- The Washington Times - Tuesday, May 30, 2000

Bell Atlantic Nynex has not provided cellular telephone service in subway tunnels in the District of Columbia's and Prince George's County's (Md.) poorest neighborhoods as it promised in 1995, documents obtained by The Washington Times show.
The situation presents a safety hazard in that the emergency cell-phone calls made by passengers during last month's tunnel fire near the Foggy Bottom Metro station would have been impossible to make at stations in poorer areas.
Metro, whose procedures allow workers to try to put out fires before calling the city fire department, did not contact firefighters until 15 minutes after the April 20 blaze was spotted. Passengers trapped in the tunnel and passers-by on the street above made the first reports to the D.C. fire department.
"When you need to use it, you have to have it," said Sandre Norwood, 24, of Largo, Md., who travels the subway from the Addison Road station to his job at Friendship Heights. "This area is underserved. I guess it's the squeaky wheel that gets the oil."
Bell Atlantic and Metro agreed in contracts in 1993 and 1995 to expand cell-phone service to the entire subway system by 1998.
But expansion of the subway's cell-phone service stopped in 1997 after service had begun in downtown and Northwest Washington, Montgomery County, Md., and Northern Virginia. Asked about the gaps in service, a spokeswoman for the cellular-phone firm told The Times the company had fulfilled the requirements of the contract.
The Blue Line east of the Anacostia River, which was opened in November 1980, and the Green Line in Columbia Heights still have no cell-phone service, The Times has found.
The cell-phone system that was to be installed throughout the subway system by Dec. 31, 1998, was to include antennas for emergency service radios for police and fire departments in the District, Maryland and Virginia.
Metro must provide antennas for the D.C. Fire and Emergency Medical Services Department's radio system, according to a 1976 agreement with the fire department.
However, because Bell Atlantic did not provide the antenna system, Metro must spend $2.2 million to install the public safety antenna system itself.
"In 1993, Bell Atlantic planned for the installation to go through the entire system," said Metro spokesman Ray Feldmann. "The fire department work the antennae were going to be done along with that. Most of the work was completed, and for some reason Bell Atlantic stopped providing the [antenna] cable."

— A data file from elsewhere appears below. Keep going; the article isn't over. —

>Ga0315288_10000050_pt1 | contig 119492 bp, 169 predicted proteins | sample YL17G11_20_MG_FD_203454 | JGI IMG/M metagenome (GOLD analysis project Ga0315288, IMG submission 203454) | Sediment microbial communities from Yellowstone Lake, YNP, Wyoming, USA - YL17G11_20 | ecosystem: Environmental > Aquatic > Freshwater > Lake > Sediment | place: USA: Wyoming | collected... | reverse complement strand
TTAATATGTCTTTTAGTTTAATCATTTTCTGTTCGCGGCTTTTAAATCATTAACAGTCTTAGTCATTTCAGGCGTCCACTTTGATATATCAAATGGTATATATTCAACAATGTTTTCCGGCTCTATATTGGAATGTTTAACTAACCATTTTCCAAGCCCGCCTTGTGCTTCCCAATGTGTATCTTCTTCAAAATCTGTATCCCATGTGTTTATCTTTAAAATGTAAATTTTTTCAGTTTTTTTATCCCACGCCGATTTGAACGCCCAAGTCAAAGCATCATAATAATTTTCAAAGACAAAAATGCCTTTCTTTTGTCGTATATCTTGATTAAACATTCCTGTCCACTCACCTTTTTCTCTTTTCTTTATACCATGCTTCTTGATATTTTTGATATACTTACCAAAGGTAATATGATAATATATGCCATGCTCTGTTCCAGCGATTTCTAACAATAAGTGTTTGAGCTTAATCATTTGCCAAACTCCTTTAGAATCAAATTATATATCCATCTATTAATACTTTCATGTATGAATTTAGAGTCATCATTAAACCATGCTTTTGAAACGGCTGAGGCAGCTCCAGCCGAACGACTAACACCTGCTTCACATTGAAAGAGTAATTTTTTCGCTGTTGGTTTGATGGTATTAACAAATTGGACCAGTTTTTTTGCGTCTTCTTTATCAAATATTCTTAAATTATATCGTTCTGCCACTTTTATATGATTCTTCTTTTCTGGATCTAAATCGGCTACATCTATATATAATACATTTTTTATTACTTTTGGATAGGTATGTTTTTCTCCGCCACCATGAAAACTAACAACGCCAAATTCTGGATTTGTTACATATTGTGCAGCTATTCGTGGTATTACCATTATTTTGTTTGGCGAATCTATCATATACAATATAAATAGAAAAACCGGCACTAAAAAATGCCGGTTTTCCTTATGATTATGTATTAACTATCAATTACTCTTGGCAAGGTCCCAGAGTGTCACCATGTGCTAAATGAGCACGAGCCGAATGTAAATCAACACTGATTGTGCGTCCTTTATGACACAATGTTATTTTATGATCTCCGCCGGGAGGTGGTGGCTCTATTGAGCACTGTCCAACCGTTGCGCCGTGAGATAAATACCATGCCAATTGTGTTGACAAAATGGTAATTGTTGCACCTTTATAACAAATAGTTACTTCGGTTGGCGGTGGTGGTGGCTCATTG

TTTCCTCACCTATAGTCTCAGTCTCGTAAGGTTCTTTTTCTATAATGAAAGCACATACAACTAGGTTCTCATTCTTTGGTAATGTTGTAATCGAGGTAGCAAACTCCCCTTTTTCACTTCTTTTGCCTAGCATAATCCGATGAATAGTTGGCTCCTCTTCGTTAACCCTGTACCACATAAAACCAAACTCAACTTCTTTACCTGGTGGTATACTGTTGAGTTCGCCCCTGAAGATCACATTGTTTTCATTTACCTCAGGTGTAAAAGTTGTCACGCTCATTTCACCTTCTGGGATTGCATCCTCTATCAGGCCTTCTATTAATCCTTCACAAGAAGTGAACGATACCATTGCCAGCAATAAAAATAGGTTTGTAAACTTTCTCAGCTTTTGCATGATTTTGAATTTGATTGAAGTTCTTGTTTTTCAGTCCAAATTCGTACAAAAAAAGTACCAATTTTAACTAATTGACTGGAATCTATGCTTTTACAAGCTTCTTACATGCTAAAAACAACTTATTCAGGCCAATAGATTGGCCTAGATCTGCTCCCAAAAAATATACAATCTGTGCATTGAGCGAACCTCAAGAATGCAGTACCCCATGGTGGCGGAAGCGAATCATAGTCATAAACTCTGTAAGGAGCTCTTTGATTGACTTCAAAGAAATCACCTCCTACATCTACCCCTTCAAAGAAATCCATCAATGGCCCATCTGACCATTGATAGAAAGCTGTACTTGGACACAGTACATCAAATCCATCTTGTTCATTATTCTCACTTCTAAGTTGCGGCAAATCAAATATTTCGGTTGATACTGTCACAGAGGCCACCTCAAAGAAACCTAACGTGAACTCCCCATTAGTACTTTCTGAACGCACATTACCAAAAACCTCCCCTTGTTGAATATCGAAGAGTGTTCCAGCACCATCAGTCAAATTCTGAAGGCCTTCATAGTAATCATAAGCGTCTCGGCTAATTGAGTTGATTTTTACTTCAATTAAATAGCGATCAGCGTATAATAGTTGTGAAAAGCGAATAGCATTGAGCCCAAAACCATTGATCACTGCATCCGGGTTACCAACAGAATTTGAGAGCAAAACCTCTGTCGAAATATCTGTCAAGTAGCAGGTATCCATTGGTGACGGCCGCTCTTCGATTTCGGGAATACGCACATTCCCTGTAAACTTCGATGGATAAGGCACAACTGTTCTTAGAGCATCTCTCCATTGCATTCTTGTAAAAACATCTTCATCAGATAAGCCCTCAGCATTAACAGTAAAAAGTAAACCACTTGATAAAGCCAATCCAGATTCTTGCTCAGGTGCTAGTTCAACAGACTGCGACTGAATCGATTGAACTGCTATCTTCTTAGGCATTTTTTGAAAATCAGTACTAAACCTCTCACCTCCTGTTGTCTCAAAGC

Mr. Feldmann said the contract required Bell Atlantic to spend $4 million on the system and, when the money ran out, it was up to the phone company to decide whether to extend service throughout the system. He said he did not know why the poorer neighborhoods were excluded.
"We would love to see the cell-phone network completed. We are continuing to have discussion with Bell Atlantic about that," Mr. Feldmann said. "It is ultimately their decision to invest the money."
Bell Atlantic Nynex formed a joint venture with three other cellular companies in April to form Verizon Wireless, which provides nationwide cell-phone services.
Sherri Cunningham, a spokeswoman for Verizon Wireless, said she did not know why certain places around the District do not have cell-phone service. She said, however, the company has completed 85 percent of the cellular systems on Metro and possibly could fund the completion in the future.
"We are constantly evaluating the network," she said, adding that the company "fulfilled the terms of our contract" for the public safety antenna system.
Meanwhile, Metro riders in the area's less affluent neighborhoods remain frustrated and worried about their lack of cell-phone service.
"Suppose this train caught on fire," said Deborah Smith, 46, of Northeast after she got off a subway train at the Addison Road Station. "You could not contact anyone."
"What if something happened where we needed to call the fire department or the police?" said Bondell McShay, 37, of Northeast. "We couldn't do anything to help ourselves.
"It is just a part of the neighborhood they feel that it is not necessary. But we need it, too," Mr. McShay added while riding home on the subway from his job in Oakton.
Documents show that Bell Atlantic agreed to provide $4 million worth of equipment to install cell-phone antennas and Metro workers were to install the equipment. But work was never begun in areas east of the Anacostia, or in Columbia Heights and Fort Totten.
Confidential Metro documents estimated the Bell Atlantic project would make about $1.8 million per year, of which Metro would get 20 percent, or about $360,000, a year.
There was a lot of fanfare when the system was first set up in April 1994. Transportation Secretary Federico Pena, who made the first underground phone call, said the project was a "logical marriage" between transportation and telecommunications.
Because of Bell Atlantic's investment, Metro gave the company an exclusive contract in 1993 to provide cell-phone service inside the tunnels.
The original Metro-Bell Atlantic contract called for the installation of cell-phone service in subway tunnels in downtown Washington, Rosslyn and Crystal City.
The contract was amended in March 1995 to include all subway tunnels and stations, including the extension to Franconia-Springfield on the Blue Line and the Green Line from U Street to Greenbelt, both of which were under construction at the time. They have never had cell-phone service provided.
That agreement did not include extending the cellular system on the Green Line from Anacostia to Branch Avenue, which is now under construction.

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